Sep 272016 8 Responses

Intimacy Is Far More Than Sex

For the average man, intimacy and sex are synonyms. We can’t separate the two. This often frustrates women. Not understanding how our minds think of the two identically, many women wrongly conclude, “All you want is sex” when in reality what the husband really wants is intimacy.

Most women have a better ability to distinguish between the two. While sex can be intimate, intimacy can happen without sex (and sex can happen in a way that isn’t intimate).

The Hebrew word often used in the Old Testament to describe the word sex is the word “yada.” It means “to know.” The old phrase, “yada, yada, yada,” literally means, “you know, you know, you know.” In the Hebrew mindset, to have sex with someone is to know them. This concept is more apparent in a society where little interaction took place between the sexes and where even the appearance of a woman was greatly veiled from every man except her husband. Sex was the moment in which a woman was fully seen…fully known. (See: 7 Red Flags for Dying Intimacy)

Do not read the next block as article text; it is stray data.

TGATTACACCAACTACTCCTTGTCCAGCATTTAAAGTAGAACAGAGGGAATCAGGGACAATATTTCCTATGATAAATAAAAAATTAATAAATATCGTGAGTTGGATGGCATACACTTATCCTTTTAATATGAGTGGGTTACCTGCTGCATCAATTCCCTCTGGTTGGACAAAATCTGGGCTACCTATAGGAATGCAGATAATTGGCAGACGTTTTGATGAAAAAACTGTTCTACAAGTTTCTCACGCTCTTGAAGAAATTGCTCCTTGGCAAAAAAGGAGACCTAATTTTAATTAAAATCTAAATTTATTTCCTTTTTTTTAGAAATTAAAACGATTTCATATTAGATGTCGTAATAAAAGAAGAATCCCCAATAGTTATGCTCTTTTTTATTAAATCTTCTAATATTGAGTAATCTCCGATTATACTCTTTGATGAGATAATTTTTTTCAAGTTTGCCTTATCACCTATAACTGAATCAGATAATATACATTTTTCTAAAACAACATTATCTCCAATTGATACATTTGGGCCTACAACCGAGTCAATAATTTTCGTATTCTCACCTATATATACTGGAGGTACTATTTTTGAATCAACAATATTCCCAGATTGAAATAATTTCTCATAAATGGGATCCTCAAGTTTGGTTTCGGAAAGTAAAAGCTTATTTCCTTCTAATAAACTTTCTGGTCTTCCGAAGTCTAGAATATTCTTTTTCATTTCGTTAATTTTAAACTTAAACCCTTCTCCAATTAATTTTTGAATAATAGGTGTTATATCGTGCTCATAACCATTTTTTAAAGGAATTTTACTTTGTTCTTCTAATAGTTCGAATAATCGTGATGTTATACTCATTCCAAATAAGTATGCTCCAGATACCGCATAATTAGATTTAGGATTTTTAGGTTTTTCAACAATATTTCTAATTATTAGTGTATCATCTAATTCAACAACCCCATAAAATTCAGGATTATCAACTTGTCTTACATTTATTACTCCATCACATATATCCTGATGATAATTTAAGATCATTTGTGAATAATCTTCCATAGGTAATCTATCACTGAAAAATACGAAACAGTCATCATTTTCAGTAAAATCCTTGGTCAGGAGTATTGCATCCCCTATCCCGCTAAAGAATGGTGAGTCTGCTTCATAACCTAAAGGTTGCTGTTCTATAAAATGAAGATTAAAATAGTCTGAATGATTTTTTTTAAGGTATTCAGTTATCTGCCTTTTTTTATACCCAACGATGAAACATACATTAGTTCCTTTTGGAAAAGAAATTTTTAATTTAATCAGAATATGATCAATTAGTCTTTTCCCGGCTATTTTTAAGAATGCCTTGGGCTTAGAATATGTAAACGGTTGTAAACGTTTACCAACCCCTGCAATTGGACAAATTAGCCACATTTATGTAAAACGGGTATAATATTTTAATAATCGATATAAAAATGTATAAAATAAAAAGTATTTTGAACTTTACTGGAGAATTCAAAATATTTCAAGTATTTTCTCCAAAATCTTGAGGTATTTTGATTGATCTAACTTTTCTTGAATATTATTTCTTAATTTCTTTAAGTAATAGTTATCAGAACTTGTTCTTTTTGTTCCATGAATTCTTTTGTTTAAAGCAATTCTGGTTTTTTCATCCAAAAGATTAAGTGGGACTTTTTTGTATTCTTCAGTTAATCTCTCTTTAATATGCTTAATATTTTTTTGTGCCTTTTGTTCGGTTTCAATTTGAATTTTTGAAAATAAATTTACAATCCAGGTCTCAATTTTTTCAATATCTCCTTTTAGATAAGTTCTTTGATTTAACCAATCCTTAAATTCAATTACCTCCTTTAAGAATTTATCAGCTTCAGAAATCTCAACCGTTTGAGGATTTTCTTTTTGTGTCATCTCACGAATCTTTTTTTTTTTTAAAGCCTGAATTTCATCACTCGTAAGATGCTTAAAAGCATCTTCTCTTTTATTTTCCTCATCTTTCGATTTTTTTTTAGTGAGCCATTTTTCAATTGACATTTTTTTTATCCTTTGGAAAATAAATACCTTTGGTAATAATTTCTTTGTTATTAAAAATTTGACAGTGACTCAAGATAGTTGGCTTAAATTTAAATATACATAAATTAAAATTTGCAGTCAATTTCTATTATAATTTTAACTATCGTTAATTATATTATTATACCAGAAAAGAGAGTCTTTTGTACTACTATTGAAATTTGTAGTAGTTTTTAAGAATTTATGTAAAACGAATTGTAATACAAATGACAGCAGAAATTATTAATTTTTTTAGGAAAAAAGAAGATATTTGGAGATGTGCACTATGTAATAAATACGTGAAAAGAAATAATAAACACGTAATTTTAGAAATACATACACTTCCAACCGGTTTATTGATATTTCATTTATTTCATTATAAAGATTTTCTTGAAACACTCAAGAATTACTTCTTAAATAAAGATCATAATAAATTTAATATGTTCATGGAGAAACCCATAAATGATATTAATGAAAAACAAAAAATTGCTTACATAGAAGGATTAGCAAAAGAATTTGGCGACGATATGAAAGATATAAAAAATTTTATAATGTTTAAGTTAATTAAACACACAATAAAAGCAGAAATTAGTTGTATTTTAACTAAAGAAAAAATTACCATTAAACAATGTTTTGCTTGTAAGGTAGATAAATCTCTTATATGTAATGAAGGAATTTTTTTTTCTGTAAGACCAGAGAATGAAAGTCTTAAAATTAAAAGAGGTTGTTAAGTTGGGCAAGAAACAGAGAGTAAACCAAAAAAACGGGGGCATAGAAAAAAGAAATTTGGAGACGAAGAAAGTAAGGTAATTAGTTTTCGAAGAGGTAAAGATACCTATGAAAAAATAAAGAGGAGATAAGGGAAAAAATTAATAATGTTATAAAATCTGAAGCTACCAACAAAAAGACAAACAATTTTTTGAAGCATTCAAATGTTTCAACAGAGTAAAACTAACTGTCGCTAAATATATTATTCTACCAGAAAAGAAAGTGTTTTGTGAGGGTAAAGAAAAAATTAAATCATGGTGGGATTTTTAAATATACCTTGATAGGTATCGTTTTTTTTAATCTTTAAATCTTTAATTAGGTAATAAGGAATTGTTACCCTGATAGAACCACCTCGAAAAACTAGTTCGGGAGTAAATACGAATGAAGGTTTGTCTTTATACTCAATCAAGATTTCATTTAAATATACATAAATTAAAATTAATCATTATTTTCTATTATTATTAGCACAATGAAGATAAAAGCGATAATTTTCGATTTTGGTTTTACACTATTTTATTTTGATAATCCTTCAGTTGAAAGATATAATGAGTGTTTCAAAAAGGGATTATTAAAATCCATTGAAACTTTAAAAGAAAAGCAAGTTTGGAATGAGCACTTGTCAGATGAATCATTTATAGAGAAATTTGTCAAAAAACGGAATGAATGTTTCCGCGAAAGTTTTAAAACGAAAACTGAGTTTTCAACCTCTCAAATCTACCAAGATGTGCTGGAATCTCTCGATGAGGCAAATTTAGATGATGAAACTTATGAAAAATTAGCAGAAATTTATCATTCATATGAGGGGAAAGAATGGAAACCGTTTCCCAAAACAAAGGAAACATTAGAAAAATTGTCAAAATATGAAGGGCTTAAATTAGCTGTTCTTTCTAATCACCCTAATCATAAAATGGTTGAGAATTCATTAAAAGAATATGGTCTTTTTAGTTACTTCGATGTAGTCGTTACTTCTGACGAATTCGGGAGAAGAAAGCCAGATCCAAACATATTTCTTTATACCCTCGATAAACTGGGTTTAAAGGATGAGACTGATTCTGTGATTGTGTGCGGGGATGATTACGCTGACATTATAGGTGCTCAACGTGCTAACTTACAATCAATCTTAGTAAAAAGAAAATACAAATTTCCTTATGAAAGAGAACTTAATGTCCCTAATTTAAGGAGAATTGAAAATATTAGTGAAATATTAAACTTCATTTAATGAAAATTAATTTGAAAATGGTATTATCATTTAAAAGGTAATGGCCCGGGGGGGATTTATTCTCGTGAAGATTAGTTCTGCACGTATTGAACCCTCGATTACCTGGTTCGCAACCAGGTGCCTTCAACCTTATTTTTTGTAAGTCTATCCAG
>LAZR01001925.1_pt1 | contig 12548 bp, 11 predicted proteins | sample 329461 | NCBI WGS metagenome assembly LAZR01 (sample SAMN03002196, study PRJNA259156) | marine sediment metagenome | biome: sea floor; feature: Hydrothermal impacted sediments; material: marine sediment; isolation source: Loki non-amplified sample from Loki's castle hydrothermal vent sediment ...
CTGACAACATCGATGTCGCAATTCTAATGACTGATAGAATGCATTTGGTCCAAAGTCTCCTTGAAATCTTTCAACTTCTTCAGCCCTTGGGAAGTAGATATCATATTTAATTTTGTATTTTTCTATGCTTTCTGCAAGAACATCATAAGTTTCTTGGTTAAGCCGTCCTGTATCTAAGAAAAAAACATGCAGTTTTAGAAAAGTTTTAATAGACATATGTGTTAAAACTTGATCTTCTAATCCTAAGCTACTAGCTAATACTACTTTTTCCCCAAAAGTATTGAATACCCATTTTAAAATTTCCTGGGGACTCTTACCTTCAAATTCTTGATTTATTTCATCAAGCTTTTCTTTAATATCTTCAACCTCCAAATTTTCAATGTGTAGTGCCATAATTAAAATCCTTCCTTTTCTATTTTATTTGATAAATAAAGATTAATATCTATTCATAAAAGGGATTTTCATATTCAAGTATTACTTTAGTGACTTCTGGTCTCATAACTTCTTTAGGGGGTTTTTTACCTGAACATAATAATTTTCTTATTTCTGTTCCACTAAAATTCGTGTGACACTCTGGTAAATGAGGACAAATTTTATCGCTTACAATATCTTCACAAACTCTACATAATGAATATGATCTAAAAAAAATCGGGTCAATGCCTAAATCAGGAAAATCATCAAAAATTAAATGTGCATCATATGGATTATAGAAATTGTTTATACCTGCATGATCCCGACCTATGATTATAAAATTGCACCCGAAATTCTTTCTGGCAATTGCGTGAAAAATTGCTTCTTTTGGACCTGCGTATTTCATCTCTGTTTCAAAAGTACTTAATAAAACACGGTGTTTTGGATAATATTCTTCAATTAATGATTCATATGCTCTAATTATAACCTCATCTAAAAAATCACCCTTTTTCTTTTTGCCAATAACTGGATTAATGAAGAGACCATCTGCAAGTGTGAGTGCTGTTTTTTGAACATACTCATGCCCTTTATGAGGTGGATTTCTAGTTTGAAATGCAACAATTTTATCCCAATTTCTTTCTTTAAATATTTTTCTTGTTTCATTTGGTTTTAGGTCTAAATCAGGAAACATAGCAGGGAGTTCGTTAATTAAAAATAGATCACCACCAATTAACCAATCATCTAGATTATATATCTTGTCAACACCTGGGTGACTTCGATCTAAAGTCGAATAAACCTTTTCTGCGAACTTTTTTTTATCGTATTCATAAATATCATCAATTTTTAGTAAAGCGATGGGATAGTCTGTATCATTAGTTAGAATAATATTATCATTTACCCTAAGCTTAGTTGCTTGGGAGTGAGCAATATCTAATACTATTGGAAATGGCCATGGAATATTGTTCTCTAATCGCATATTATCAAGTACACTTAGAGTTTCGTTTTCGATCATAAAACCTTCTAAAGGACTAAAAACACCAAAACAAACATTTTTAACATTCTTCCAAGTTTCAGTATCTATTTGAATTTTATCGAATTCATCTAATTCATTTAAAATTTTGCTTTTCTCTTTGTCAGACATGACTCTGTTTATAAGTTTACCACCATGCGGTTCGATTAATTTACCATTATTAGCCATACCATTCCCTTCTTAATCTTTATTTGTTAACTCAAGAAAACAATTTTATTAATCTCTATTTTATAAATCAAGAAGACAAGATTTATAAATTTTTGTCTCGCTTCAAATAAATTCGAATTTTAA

This is the true meaning of intimacy within marriage–to be fully loved and deeply known. I want to say  “fully known,” but to know someone fully is not possible. Our knowledge is always limited and the object of our affection is always changing. We can never know fully, but we can know deeply. And we can always be pursuing to know more.

Why Intimacy Wanes

For many couples, intimacy in their relationship is failing not because of lack of sex, but because of lack of knowledge They don’t know each other. Not through a conscious decision, but through a subtle apathy, they have stopped paying attention to the intricate details of one another.

  • How does she order her salad?
  • What are his busiest seasons of the year?
  • What stresses her out about work?
  • How can I help him in the most meaningful way at home?
  • Where does he like to sit in a restaurant?
  • What are the important days or occasions in each other’s life?
  • What is his favorite TV show?
  • What song cheers her up?